Open-Source Troubles in Wiki World
Since he helped create Wikipedia in 2001, Jimmy Wales has been called many things: benevolent dictator, constitutional monarch, digital evangelist and spiritual leader of the tens of thousands of volunteers who have made the online encyclopedia one of the top 10 most visited Web sites.
Sue Gardner, the new executive director of the Wikimedia Foundation, which runs the various Wikipedia projects, said that when she first met Mr. Wales, "he made a joke that he saw himself as the queen of England, waving to the crowd."
Unfortunately for him, the news media love a good royalty scandal and, in the last few weeks, he has been getting the royal treatment.
Last month, Mr. Wales was accused of intervening to protect the Wikipedia page of a TV news commentator with whom he had a romantic relationship. The accusations were fueled by text messages, said to be between Mr. Wales and the commentator, Rachel Marsden, that were published on a gossip Web site.
He added to the online fuss on March 1 by addressing the issue on his own page, and announcing that the relationship was over. (Ms. Marsden put up a T-shirt and sweater he had left in her apartment on eBay. A bid of $500 for the T-shirt came up short.)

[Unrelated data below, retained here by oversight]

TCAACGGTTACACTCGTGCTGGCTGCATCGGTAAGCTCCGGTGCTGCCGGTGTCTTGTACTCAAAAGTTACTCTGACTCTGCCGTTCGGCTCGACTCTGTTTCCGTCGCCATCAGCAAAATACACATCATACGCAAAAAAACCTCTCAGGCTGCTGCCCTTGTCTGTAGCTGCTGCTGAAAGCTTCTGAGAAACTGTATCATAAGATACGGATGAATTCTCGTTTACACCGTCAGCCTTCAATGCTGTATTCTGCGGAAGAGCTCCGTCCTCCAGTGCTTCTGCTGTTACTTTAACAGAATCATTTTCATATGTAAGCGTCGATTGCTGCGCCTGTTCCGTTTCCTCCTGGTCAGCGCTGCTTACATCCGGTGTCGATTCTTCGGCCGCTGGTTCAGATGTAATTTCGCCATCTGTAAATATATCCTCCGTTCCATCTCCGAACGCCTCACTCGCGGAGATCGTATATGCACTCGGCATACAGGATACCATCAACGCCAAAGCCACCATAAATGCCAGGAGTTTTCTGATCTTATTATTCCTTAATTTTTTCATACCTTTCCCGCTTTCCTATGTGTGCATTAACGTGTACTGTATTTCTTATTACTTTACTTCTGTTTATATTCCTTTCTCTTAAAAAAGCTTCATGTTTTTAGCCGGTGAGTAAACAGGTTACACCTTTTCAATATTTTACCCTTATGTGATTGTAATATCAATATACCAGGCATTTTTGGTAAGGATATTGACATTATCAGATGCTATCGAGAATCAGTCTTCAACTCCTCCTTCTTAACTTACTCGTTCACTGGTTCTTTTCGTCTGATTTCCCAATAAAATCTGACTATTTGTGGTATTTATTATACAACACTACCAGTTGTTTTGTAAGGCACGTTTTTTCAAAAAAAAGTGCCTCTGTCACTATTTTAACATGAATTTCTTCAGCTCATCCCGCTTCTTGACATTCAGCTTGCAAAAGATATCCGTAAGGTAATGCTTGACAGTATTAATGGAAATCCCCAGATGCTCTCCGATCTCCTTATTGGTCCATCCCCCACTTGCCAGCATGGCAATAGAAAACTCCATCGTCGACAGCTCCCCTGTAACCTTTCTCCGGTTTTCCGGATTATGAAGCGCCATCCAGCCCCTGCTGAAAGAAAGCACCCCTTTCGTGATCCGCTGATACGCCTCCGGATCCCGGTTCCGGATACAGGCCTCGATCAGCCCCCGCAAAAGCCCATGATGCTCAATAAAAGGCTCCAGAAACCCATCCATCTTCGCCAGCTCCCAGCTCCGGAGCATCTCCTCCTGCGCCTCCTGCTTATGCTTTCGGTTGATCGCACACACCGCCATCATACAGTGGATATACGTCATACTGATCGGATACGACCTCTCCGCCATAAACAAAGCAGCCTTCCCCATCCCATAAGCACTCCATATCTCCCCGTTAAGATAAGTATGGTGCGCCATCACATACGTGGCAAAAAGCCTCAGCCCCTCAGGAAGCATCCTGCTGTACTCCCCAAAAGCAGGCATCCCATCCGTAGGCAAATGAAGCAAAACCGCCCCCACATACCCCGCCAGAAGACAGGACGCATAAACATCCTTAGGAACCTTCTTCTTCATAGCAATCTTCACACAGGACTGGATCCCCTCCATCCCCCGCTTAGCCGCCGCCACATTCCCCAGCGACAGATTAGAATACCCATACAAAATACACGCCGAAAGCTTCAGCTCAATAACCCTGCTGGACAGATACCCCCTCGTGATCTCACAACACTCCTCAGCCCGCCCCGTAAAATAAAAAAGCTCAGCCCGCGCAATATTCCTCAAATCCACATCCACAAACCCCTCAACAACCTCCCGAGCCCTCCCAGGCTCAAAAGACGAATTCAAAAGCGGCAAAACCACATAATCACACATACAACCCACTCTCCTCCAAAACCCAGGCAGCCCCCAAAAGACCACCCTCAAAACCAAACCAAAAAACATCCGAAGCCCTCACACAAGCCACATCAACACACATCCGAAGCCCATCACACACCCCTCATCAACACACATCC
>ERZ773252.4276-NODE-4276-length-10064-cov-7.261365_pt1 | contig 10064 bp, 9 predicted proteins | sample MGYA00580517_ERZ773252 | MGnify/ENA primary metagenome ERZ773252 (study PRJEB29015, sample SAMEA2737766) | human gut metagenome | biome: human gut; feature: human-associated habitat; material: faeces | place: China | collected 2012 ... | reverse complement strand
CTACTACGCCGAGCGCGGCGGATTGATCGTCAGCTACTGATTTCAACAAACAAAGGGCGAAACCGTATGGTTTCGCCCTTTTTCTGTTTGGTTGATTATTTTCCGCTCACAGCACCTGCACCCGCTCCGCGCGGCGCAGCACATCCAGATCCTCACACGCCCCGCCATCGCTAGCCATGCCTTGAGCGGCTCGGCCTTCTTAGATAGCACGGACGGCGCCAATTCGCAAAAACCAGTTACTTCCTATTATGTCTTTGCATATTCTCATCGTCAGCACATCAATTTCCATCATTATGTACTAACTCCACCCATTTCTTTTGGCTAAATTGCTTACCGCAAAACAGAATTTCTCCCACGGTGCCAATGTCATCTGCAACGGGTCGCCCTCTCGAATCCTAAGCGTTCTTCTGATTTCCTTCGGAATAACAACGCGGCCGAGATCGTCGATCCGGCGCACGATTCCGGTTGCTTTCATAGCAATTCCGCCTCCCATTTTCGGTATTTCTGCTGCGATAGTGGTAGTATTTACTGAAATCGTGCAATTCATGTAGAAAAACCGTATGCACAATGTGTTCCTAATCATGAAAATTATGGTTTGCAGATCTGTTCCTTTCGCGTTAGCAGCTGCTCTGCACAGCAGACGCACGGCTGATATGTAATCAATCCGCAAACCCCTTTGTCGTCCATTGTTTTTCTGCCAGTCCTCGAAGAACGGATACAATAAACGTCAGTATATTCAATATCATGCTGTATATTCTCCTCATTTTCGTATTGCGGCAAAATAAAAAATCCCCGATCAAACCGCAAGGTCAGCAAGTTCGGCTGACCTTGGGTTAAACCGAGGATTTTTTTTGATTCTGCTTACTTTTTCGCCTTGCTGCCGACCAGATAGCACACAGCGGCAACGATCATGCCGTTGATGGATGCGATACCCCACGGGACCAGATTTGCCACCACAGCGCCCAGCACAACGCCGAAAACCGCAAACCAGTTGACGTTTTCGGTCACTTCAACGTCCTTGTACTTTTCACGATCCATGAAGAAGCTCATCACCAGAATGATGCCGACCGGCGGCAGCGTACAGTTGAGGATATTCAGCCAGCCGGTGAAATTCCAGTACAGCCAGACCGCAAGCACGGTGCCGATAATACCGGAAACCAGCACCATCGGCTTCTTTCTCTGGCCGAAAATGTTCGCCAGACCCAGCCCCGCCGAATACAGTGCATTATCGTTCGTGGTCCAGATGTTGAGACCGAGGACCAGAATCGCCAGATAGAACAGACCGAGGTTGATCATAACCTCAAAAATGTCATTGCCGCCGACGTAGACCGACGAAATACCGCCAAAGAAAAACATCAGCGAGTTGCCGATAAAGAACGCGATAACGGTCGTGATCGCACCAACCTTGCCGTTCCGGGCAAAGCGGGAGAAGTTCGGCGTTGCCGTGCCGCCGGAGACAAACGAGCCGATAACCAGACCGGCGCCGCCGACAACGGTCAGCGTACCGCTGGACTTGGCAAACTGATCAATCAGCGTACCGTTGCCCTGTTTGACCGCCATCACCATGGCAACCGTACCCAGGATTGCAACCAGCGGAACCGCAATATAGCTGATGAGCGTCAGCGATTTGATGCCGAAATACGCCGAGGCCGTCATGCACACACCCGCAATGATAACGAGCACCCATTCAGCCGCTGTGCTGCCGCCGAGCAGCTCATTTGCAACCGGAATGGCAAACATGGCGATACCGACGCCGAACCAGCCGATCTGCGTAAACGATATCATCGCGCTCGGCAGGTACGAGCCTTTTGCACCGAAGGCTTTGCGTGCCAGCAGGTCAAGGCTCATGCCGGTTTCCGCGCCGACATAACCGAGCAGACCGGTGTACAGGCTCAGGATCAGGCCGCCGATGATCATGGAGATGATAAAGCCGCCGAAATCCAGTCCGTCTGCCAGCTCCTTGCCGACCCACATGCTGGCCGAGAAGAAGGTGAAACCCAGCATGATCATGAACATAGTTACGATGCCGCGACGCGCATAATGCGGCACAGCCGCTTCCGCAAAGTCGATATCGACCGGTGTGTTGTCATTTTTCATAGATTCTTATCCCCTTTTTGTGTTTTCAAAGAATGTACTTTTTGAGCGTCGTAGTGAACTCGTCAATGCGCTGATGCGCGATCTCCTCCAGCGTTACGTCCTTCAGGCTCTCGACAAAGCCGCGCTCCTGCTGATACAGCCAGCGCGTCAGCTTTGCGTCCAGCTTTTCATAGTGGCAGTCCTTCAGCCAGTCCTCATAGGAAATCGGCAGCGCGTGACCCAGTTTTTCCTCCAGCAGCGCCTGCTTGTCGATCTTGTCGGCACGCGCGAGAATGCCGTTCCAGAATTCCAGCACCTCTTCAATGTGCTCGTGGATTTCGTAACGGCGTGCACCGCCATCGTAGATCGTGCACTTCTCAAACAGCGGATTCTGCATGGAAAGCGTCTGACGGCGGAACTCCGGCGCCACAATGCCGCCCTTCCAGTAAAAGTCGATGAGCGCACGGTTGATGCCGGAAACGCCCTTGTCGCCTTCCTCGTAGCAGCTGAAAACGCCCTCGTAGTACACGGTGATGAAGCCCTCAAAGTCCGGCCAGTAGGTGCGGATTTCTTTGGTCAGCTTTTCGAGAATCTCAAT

And there have been persistent questions, chiefly raised by a former employee, that Mr. Wales has abused his expense account, including filing for a $1,300 dinner for four at a Florida steakhouse that was ultimately denied and lacking receipts for $30,000 in expenses.
In some ways, these allegations — trivial and personal as they might seem — illustrate the growing pains Wikipedia is now experiencing. The populist impetus for Wikipedia — building an open-source encyclopedia — has been spectacularly fulfilled with more than 2.2 million separate articles in English, 52 million unique visitors in December in the United States, according to comScore Media Metrix and brand recognition that puts it in the upper echelon with Google, Yahoo and Microsoft.